Friday, April 23, 2010

Jo at Fourteen

I have a dearth of old photos right now as all mine are packed ready for our move in three weeks. I hope this one, found tucked inside an old school report, will suffice for today's Sepia Saturday.

This photo is of me in my school uniform in 1971. I was fourteen years old. The first thing that strikes me about this photograph is how much younger and less sophisticated the fourteen year olds of then looked as compared to now. Yet, I don’t recall pigtails and ribbons being unusual amongst the girls of my age at school. Most of us wore white knee socks, and make-up wasn't allowed.

Although I had not yet voiced it, at the time of this picture I was starting to become fully aware and cognizant of the failing dynamics and break-down of my family. I was wary and sad. I think this shows in my eyes. Nine months later my world was to fall apart when my parents divorced and my mother brought her six daughters to live in her native Canada.

I went through a time of what I can only define as grief. It was wrenching, visceral; nothing you could push out with the heel of your hand like an aching muscle. For a long time the stars faded out. The stillness, I remember that. It was clear and fierce and full of such loneliness that the air was thick with it. I day-dreamed of my family being made whole and returning home to England, over and over again. It was a painful, humiliating reflection, the kind I both relished and resented at the same time.

But, life simply keeps on becoming. Both my parents went on to re-marry very happily, and I fell in love with Canada. I have lost my English accent, my hair is white, and I’m certainly fatter, but the girl I was still lives inside me. Looking at this photograph, I am reminded anew that it is good to revisit the hidden, often forgotten parts of ourselves.

(Me, in front of my old school many years later during our holiday in 2004.)


  1. An English Joan Baez!!!!"keep on becoming" is a damn good motto to live by!

  2. That's a great photo to have. Oh yes! (I agree with Tony on the Joan Baez.)
    I went to a private girls' school and had to wear a uniform, but I would have killed for one like yours rather than the royal blue polyester I was stuck with!

  3. What a beauty -- the pale eyes and dark hair are so striking. And the melancholy face -- really, this is a great photo!

  4. A wonderful photo. The girl with the thoughtful eyes.

    My parents divorced when I was 7. For years, I was convinced it had all been my fault. Children carry pretty weighty burdens sometimes, don't they? But they are also largely resilient. And, like you, I have rebuilt good life over the years and feel stronger and happier for it.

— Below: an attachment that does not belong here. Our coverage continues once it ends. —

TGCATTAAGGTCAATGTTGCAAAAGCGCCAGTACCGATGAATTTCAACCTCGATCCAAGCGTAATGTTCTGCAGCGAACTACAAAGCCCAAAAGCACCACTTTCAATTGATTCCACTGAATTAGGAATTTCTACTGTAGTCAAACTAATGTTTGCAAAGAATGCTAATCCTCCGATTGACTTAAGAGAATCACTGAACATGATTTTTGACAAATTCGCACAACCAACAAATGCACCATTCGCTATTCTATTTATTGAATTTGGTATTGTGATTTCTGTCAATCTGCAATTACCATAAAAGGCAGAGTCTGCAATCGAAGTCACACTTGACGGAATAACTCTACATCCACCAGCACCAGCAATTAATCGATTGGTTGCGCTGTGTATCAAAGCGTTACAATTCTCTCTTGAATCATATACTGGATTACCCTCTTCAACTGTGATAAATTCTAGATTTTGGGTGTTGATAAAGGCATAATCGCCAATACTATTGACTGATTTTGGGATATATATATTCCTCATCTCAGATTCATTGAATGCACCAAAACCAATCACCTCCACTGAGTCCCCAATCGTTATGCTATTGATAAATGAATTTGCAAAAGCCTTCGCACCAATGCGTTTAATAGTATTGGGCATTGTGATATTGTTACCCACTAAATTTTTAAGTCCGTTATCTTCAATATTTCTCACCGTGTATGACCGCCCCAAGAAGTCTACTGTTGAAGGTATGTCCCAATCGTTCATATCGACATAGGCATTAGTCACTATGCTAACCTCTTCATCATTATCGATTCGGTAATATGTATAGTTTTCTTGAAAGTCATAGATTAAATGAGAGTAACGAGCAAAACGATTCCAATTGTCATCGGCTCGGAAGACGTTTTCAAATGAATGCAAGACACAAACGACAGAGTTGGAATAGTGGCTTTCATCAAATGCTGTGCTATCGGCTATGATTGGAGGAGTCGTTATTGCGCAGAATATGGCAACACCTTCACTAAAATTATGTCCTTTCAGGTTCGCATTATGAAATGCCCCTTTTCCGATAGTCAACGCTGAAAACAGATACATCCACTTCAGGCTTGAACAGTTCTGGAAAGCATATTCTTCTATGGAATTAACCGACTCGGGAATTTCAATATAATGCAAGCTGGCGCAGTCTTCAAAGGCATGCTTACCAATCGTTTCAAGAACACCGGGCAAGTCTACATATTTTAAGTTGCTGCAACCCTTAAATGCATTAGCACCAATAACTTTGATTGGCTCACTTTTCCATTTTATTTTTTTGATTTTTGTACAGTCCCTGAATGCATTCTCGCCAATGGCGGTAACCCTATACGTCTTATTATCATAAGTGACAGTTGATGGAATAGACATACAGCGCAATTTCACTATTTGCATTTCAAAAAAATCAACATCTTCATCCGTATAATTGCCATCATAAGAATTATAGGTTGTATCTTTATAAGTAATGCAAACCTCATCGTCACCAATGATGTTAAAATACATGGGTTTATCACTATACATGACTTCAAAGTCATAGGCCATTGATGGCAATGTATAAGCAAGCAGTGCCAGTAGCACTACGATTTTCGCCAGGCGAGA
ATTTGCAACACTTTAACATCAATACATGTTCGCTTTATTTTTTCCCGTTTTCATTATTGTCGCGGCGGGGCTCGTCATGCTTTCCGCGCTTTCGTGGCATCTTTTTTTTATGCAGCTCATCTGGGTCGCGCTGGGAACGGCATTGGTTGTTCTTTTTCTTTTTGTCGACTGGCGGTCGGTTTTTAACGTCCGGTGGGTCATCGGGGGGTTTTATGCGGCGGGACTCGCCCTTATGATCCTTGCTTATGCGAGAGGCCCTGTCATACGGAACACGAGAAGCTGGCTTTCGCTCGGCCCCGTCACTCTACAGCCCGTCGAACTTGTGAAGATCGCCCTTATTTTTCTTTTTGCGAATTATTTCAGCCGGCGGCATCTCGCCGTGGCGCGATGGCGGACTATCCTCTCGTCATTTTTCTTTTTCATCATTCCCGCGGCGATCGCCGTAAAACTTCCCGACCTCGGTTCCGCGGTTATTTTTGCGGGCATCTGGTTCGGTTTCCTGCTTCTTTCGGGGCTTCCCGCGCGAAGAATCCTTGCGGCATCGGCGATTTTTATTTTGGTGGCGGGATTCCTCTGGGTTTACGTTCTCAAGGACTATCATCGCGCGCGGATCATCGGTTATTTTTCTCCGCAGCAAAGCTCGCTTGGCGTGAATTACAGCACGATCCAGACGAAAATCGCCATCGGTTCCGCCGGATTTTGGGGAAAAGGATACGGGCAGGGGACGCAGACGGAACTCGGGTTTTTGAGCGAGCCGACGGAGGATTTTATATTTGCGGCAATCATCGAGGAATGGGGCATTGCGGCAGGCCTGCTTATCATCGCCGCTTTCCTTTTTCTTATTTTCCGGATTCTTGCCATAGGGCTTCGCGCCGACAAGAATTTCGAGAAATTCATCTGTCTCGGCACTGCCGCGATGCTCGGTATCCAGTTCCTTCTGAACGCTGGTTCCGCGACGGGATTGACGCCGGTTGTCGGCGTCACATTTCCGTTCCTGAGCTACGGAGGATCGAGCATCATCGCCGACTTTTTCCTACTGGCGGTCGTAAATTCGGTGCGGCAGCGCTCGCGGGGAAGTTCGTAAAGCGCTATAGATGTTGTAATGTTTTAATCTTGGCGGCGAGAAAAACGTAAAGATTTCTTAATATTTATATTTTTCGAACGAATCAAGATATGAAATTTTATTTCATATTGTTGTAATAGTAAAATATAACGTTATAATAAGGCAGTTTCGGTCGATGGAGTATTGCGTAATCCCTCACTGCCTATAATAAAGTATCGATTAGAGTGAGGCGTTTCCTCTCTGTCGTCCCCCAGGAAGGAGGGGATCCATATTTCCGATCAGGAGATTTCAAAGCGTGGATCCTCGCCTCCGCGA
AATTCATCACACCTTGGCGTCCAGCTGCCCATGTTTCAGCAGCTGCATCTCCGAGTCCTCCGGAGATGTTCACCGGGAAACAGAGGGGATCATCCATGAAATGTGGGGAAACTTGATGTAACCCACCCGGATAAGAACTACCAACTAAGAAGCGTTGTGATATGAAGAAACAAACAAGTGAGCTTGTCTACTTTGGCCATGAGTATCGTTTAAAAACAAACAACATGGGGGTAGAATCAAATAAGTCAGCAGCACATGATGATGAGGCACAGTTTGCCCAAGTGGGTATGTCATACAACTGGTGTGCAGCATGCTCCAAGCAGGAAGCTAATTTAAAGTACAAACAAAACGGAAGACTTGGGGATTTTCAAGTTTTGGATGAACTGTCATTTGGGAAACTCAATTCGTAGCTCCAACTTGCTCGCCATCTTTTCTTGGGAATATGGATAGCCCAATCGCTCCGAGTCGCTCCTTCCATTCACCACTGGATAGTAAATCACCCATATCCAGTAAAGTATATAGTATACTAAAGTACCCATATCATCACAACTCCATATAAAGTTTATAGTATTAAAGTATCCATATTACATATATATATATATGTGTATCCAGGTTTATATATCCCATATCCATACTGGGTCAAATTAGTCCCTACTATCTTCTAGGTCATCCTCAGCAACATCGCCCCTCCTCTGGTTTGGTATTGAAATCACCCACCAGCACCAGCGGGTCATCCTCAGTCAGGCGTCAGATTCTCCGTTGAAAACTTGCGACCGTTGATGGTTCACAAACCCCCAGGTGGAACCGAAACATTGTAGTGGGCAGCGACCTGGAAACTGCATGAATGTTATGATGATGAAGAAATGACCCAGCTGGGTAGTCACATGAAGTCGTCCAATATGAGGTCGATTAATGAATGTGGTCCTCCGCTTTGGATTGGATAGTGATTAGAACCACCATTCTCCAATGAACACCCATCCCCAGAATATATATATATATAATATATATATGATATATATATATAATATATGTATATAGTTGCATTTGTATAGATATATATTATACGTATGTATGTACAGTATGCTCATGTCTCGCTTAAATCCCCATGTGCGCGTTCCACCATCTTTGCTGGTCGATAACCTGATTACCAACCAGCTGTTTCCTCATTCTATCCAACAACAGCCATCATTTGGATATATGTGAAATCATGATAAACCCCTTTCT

5. What a hard time...especially at that age!

    Love your eyes...

  6. What a great picture! We are the same age, Jo. I remember wearing my hair just like this.

  7. A very good photo--there is a look of sadness & maybe stoicism or something like that. It sounds like a very difficult time--& yes, I'm with Tony & Kat on the "becoming" line, as well as remembering that we still contain our younger selves.

  8. A beautifully written post. Truly. I'm very glad to have made your acquaintance!

  9. I agree with Leah : that is beautifully written. The photo has a Mono Lisa quality about it - one could stare into your eyes and analyse your smile in search of the story behind it.

  10. Tony: I wish I had a voice like Joan Baez', but alas ...

    Poetikat: At the time, I didn't care much for my uniform, but I realise now that it could have been a whole lot worse.

    Vicki: You're too kind, but thank you.

    Martin: You're so right. Children do carry heavy burdens at times, but I've come to believe that some adversity and difficulties growing up can make you a stronger and more compassionate person.

    Betsy: Thank you. The eyes are a family trait. All six girls in my family have the identical big blue eyes.

    Willow: I'm relieved to know that I wasn't the only one wearing pigtails at fourteen! How cool that we're the same age! 1957 was a vintage year.

    John Hayes: Thanks. 'Keep on becoming' is what's its all about, I think.

    Leah: Thank you. I'm glad to have made yours, too!

    Alan: I appreciate your very kind words, as always. Thank you.

  11. Tony is right, that photo of you looks remarkably like Joan Baez.

    I had to keep going back to the photo as I read your narrative and began to see the girl that was you through your eyes.

  12. Nana Jo,

    You were beautiful then and you are beautiful now! Your grandchildren are gorgeous. I wish I could give you the snow white dress for lovely Ariana!

  13. Barry: So many have mentioned Joan Baez that I had to do an image search. I do see some resemblence, even now at 53. We're not related as far as I know.

    Neetzy: Thank you! Your words make me feel beautiful. My Ariana lives and breathes all things princessy and silky and flowy. She would dress up all day, every day, if she could.

  14. What a hauntingly sad and beautiful post. I love the direct eye contact you gave the camera lens. Just lovely.